Technology plays a huge role in our lives today. Whether we like it or not, it’s here to stay. Using technology in the workplace can have multiple benefits. For example, streamlining processes, increasing productivity and even predicting outcomes. Most importantly, today technology can save lives.
On this episode of the WorkSAFE Podcast, we welcome Serese Selanders, founder and CEO of SolusGuard. Her company provides safety solutions using technology, focusing on employees that work alone or in isolated situations. She has more than 20 years of experience as a senior executive in banking and financial services. She now pursues her passion of leveraging technology to keep people safe.
First, we’ll talk about why safety solutions are important for those who work in isolated areas. Then, we’ll share how technology bridges gaps in safety. Finally, we’ll discuss how employers can introduce these new solutions to their teams.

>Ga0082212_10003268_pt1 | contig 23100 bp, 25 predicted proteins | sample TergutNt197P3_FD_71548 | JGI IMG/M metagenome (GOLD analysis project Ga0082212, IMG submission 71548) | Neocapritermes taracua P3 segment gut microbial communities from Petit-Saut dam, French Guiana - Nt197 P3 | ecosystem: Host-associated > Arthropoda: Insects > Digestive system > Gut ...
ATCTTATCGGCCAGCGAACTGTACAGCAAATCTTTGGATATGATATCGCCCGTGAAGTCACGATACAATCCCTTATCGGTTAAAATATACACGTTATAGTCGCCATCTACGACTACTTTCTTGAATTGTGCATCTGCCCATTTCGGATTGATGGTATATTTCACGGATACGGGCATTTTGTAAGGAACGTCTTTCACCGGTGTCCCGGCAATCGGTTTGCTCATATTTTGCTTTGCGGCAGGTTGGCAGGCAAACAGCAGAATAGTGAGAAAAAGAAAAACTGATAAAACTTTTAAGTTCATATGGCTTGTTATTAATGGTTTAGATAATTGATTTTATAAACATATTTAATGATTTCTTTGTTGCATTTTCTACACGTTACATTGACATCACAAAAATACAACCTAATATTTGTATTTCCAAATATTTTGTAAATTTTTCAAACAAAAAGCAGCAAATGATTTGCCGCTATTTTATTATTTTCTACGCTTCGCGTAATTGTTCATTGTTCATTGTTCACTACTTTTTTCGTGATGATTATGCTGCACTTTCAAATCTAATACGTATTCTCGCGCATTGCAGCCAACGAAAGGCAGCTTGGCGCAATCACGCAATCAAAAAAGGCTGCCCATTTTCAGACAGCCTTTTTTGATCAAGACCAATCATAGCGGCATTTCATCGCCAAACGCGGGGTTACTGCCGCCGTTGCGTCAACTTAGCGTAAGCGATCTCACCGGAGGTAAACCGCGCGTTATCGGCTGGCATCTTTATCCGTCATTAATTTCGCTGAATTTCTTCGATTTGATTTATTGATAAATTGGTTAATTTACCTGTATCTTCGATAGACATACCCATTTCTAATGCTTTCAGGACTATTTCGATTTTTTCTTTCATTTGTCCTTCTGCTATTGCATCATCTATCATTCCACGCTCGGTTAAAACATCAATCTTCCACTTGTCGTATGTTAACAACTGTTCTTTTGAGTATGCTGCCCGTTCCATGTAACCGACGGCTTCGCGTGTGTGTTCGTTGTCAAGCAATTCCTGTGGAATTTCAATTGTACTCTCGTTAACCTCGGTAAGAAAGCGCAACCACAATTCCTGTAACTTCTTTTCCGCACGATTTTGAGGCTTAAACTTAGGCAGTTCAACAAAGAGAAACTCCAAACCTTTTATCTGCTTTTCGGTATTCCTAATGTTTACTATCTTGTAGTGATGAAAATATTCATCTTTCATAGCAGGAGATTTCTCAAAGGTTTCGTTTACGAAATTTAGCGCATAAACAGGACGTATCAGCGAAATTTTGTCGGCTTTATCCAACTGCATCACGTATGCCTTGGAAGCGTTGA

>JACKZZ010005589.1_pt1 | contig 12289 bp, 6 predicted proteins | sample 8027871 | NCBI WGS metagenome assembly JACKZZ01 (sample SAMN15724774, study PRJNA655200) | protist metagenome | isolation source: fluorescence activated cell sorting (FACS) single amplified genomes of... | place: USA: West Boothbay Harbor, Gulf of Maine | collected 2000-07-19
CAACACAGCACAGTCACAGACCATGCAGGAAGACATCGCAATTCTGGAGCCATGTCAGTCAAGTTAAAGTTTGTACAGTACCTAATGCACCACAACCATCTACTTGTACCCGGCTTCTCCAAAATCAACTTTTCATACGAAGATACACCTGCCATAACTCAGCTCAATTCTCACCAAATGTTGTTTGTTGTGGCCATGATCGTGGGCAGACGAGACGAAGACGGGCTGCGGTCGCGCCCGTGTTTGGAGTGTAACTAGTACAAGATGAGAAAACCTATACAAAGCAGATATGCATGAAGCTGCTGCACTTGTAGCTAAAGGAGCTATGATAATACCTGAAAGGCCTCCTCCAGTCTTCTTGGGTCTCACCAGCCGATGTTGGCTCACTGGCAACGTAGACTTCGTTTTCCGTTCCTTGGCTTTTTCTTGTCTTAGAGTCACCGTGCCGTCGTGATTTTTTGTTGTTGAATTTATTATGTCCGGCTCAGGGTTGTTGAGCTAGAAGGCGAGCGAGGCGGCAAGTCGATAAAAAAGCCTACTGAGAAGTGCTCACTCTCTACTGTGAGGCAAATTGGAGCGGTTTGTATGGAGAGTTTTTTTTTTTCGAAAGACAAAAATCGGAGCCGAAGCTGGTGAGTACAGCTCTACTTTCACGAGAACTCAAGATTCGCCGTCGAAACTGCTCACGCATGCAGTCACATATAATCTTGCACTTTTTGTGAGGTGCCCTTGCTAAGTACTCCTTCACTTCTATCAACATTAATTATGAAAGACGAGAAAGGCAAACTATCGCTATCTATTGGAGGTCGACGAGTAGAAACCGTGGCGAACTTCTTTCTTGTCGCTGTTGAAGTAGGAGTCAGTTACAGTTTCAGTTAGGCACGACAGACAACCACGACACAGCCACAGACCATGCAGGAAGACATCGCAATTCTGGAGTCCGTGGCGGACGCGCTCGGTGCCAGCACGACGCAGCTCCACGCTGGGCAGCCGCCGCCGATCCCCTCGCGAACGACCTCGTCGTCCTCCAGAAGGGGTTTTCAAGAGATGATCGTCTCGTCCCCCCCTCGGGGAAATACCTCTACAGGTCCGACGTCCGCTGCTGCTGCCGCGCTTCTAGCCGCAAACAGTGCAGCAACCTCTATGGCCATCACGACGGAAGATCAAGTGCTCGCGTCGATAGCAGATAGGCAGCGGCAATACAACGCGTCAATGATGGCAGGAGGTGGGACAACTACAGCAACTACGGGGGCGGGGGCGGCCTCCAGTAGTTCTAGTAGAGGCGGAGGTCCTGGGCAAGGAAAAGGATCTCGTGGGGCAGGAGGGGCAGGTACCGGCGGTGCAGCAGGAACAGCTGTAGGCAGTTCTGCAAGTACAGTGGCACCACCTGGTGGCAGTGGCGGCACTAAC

Listen to this episode of the WorkSAFE Podcast, or read the show notes below.
Remote safety solutions: Not just for senior citizens
Selanders’ journey into safety solutions was inspired by her father. He became ill during her time in the financial sector. As he was getting older and had been unwell, her family wanted a solution to keep him safe. But outside of standard medical alert devices, there didn’t seem to be many options. So Selanders set to work creating something new.
Her technology grew beyond the use of just senior citizens. Businesses found that her solutions were ideal for their employees, too. “My passion originally started with keeping my dad safe,” she explained, “But over time has evolved to broaden to many more people in many different circumstances.”
The risks of working alone
Working alone is a common task across different industries. Without a team, workplace – or even a phone handy – how can employers know when an employee is in trouble? Employee who work in remote locations, such as in agriculture or utilities, are usually the first to come to mind.
But the same dangers apply to unpredictable workplaces. This includes people who work with the public, high-risk individuals or in high-risk situations. For example, she points to roles like residential property managers, parole officers and even reporters. “It’s a situation of the person is working alone. They get hurt. They get attacked,” Selanders said. How do these employees connect to help?
Producing safety solutions